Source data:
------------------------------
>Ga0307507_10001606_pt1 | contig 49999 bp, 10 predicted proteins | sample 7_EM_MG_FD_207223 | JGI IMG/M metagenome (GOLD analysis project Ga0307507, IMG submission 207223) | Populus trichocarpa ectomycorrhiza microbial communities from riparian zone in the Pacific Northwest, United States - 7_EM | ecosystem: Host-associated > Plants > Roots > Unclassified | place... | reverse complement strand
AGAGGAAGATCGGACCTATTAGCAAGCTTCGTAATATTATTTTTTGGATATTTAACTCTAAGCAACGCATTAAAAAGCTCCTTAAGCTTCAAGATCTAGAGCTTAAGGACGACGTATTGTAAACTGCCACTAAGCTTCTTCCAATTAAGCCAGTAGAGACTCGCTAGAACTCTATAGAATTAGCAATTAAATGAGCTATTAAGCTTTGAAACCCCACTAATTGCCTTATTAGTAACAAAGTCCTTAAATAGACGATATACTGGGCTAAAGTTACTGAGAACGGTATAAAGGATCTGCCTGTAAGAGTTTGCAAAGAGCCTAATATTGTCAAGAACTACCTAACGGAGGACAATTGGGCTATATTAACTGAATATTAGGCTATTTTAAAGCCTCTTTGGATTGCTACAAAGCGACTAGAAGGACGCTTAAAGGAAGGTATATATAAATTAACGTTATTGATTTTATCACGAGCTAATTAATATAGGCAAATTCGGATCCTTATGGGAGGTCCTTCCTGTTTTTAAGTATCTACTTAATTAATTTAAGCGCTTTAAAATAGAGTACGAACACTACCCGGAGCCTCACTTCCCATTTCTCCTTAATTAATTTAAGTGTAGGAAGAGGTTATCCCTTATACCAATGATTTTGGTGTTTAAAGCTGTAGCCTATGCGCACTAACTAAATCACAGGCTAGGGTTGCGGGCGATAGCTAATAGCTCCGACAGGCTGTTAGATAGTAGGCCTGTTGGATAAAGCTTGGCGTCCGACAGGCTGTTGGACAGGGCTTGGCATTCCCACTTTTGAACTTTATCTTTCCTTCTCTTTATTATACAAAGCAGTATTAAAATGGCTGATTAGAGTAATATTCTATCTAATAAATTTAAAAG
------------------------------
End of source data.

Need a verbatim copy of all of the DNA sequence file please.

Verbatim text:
>Ga0307507_10001606_pt1 | contig 49999 bp, 10 predicted proteins | sample 7_EM_MG_FD_207223 | JGI IMG/M metagenome (GOLD analysis project Ga0307507, IMG submission 207223) | Populus trichocarpa ectomycorrhiza microbial communities from riparian zone in the Pacific Northwest, United States - 7_EM | ecosystem: Host-associated > Plants > Roots > Unclassified | place... | reverse complement strand
AGAGGAAGATCGGACCTATTAGCAAGCTTCGTAATATTATTTTTTGGATATTTAACTCTAAGCAACGCATTAAAAAGCTCCTTAAGCTTCAAGATCTAGAGCTTAAGGACGACGTATTGTAAACTGCCACTAAGCTTCTTCCAATTAAGCCAGTAGAGACTCGCTAGAACTCTATAGAATTAGCAATTAAATGAGCTATTAAGCTTTGAAACCCCACTAATTGCCTTATTAGTAACAAAGTCCTTAAATAGACGATATACTGGGCTAAAGTTACTGAGAACGGTATAAAGGATCTGCCTGTAAGAGTTTGCAAAGAGCCTAATATTGTCAAGAACTACCTAACGGAGGACAATTGGGCTATATTAACTGAATATTAGGCTATTTTAAAGCCTCTTTGGATTGCTACAAAGCGACTAGAAGGACGCTTAAAGGAAGGTATATATAAATTAACGTTATTGATTTTATCACGAGCTAATTAATATAGGCAAATTCGGATCCTTATGGGAGGTCCTTCCTGTTTTTAAGTATCTACTTAATTAATTTAAGCGCTTTAAAATAGAGTACGAACACTACCCGGAGCCTCACTTCCCATTTCTCCTTAATTAATTTAAGTGTAGGAAGAGGTTATCCCTTATACCAATGATTTTGGTGTTTAAAGCTGTAGCCTATGCGCACTAACTAAATCACAGGCTAGGGTTGCGGGCGATAGCTAATAGCTCCGACAGGCTGTTAGATAGTAGGCCTGTTGGATAAAGCTTGGCGTCCGACAGGCTGTTGGACAGGGCTTGGCATTCCCACTTTTGAACTTTATCTTTCCTTCTCTTTATTATACAAAGCAGTATTAAAATGGCTGATTAGAGTAATATTCTATCTAATAAATTTAAAAG